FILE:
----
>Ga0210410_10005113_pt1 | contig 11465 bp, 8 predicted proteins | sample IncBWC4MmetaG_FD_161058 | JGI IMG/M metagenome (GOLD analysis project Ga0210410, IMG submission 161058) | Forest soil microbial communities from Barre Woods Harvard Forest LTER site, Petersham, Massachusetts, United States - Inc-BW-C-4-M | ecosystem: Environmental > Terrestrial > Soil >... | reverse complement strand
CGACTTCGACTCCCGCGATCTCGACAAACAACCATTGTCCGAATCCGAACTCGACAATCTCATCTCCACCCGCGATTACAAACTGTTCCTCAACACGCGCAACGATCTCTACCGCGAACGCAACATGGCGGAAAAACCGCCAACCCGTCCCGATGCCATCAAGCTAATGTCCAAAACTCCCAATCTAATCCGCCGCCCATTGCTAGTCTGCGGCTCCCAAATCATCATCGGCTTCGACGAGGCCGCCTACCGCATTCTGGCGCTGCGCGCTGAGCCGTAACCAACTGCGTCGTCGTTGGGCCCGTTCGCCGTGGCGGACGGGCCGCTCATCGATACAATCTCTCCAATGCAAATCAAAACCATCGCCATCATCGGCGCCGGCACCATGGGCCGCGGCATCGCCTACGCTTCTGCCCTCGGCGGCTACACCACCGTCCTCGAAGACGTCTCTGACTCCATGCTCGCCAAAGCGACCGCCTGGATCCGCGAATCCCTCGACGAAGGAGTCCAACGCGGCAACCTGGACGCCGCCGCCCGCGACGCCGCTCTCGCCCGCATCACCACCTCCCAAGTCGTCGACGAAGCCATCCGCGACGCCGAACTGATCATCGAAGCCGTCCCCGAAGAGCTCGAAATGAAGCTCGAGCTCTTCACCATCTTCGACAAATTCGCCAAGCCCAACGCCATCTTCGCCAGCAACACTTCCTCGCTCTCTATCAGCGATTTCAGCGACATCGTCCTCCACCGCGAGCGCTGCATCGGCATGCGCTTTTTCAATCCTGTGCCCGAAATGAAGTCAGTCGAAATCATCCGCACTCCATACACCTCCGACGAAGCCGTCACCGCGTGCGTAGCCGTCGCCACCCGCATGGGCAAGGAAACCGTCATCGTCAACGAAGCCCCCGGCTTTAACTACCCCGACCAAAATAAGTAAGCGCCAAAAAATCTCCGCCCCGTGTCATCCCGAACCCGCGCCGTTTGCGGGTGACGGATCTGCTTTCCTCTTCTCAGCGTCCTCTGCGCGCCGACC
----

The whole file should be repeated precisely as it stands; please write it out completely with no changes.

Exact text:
>Ga0210410_10005113_pt1 | contig 11465 bp, 8 predicted proteins | sample IncBWC4MmetaG_FD_161058 | JGI IMG/M metagenome (GOLD analysis project Ga0210410, IMG submission 161058) | Forest soil microbial communities from Barre Woods Harvard Forest LTER site, Petersham, Massachusetts, United States - Inc-BW-C-4-M | ecosystem: Environmental > Terrestrial > Soil >... | reverse complement strand
CGACTTCGACTCCCGCGATCTCGACAAACAACCATTGTCCGAATCCGAACTCGACAATCTCATCTCCACCCGCGATTACAAACTGTTCCTCAACACGCGCAACGATCTCTACCGCGAACGCAACATGGCGGAAAAACCGCCAACCCGTCCCGATGCCATCAAGCTAATGTCCAAAACTCCCAATCTAATCCGCCGCCCATTGCTAGTCTGCGGCTCCCAAATCATCATCGGCTTCGACGAGGCCGCCTACCGCATTCTGGCGCTGCGCGCTGAGCCGTAACCAACTGCGTCGTCGTTGGGCCCGTTCGCCGTGGCGGACGGGCCGCTCATCGATACAATCTCTCCAATGCAAATCAAAACCATCGCCATCATCGGCGCCGGCACCATGGGCCGCGGCATCGCCTACGCTTCTGCCCTCGGCGGCTACACCACCGTCCTCGAAGACGTCTCTGACTCCATGCTCGCCAAAGCGACCGCCTGGATCCGCGAATCCCTCGACGAAGGAGTCCAACGCGGCAACCTGGACGCCGCCGCCCGCGACGCCGCTCTCGCCCGCATCACCACCTCCCAAGTCGTCGACGAAGCCATCCGCGACGCCGAACTGATCATCGAAGCCGTCCCCGAAGAGCTCGAAATGAAGCTCGAGCTCTTCACCATCTTCGACAAATTCGCCAAGCCCAACGCCATCTTCGCCAGCAACACTTCCTCGCTCTCTATCAGCGATTTCAGCGACATCGTCCTCCACCGCGAGCGCTGCATCGGCATGCGCTTTTTCAATCCTGTGCCCGAAATGAAGTCAGTCGAAATCATCCGCACTCCATACACCTCCGACGAAGCCGTCACCGCGTGCGTAGCCGTCGCCACCCGCATGGGCAAGGAAACCGTCATCGTCAACGAAGCCCCCGGCTTTAACTACCCCGACCAAAATAAGTAAGCGCCAAAAAATCTCCGCCCCGTGTCATCCCGAACCCGCGCCGTTTGCGGGTGACGGATCTGCTTTCCTCTTCTCAGCGTCCTCTGCGCGCCGACC